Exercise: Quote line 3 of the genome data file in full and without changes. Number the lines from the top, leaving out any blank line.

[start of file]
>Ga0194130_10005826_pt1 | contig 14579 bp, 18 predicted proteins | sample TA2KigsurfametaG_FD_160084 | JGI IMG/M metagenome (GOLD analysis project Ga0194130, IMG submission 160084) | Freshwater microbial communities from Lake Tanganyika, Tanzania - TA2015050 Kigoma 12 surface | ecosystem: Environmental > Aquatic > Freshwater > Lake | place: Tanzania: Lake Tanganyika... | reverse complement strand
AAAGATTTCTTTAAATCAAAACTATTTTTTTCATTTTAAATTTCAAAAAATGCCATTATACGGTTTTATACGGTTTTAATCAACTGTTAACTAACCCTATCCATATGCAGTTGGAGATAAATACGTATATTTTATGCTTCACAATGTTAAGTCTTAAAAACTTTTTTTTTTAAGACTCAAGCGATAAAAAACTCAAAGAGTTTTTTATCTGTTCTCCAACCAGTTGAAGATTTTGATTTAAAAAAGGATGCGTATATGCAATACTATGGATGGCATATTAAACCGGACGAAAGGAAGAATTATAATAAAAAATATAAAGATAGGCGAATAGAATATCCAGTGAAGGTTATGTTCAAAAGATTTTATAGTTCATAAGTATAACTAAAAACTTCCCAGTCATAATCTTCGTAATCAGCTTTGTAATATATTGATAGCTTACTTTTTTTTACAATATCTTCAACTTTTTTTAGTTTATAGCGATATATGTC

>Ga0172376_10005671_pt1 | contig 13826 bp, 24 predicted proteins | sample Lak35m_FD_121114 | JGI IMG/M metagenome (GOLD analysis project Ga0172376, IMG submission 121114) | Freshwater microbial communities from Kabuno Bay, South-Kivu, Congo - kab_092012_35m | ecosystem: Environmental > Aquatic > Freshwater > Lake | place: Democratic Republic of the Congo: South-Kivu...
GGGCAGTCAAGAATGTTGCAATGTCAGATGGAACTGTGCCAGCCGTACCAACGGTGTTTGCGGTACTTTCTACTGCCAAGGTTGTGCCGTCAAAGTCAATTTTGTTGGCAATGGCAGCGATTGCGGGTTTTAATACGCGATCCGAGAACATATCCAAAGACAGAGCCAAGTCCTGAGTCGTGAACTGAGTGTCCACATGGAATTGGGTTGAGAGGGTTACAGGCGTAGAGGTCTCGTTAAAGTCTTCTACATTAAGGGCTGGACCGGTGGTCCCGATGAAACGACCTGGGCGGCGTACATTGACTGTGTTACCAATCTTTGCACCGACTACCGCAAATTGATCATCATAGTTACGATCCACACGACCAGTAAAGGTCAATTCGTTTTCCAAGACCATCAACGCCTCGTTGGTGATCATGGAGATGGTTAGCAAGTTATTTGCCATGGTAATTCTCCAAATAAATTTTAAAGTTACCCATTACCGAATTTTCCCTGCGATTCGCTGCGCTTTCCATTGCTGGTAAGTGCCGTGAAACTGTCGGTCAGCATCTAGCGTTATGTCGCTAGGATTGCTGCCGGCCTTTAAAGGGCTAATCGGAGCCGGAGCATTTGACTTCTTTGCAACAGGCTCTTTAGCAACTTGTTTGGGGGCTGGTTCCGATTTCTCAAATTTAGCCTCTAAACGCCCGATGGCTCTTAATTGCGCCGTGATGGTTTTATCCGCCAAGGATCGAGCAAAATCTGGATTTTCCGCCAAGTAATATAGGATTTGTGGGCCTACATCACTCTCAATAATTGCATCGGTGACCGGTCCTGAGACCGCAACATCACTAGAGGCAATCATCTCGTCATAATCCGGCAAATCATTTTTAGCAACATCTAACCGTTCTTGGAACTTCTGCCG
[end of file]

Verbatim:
>Ga0172376_10005671_pt1 | contig 13826 bp, 24 predicted proteins | sample Lak35m_FD_121114 | JGI IMG/M metagenome (GOLD analysis project Ga0172376, IMG submission 121114) | Freshwater microbial communities from Kabuno Bay, South-Kivu, Congo - kab_092012_35m | ecosystem: Environmental > Aquatic > Freshwater > Lake | place: Democratic Republic of the Congo: South-Kivu...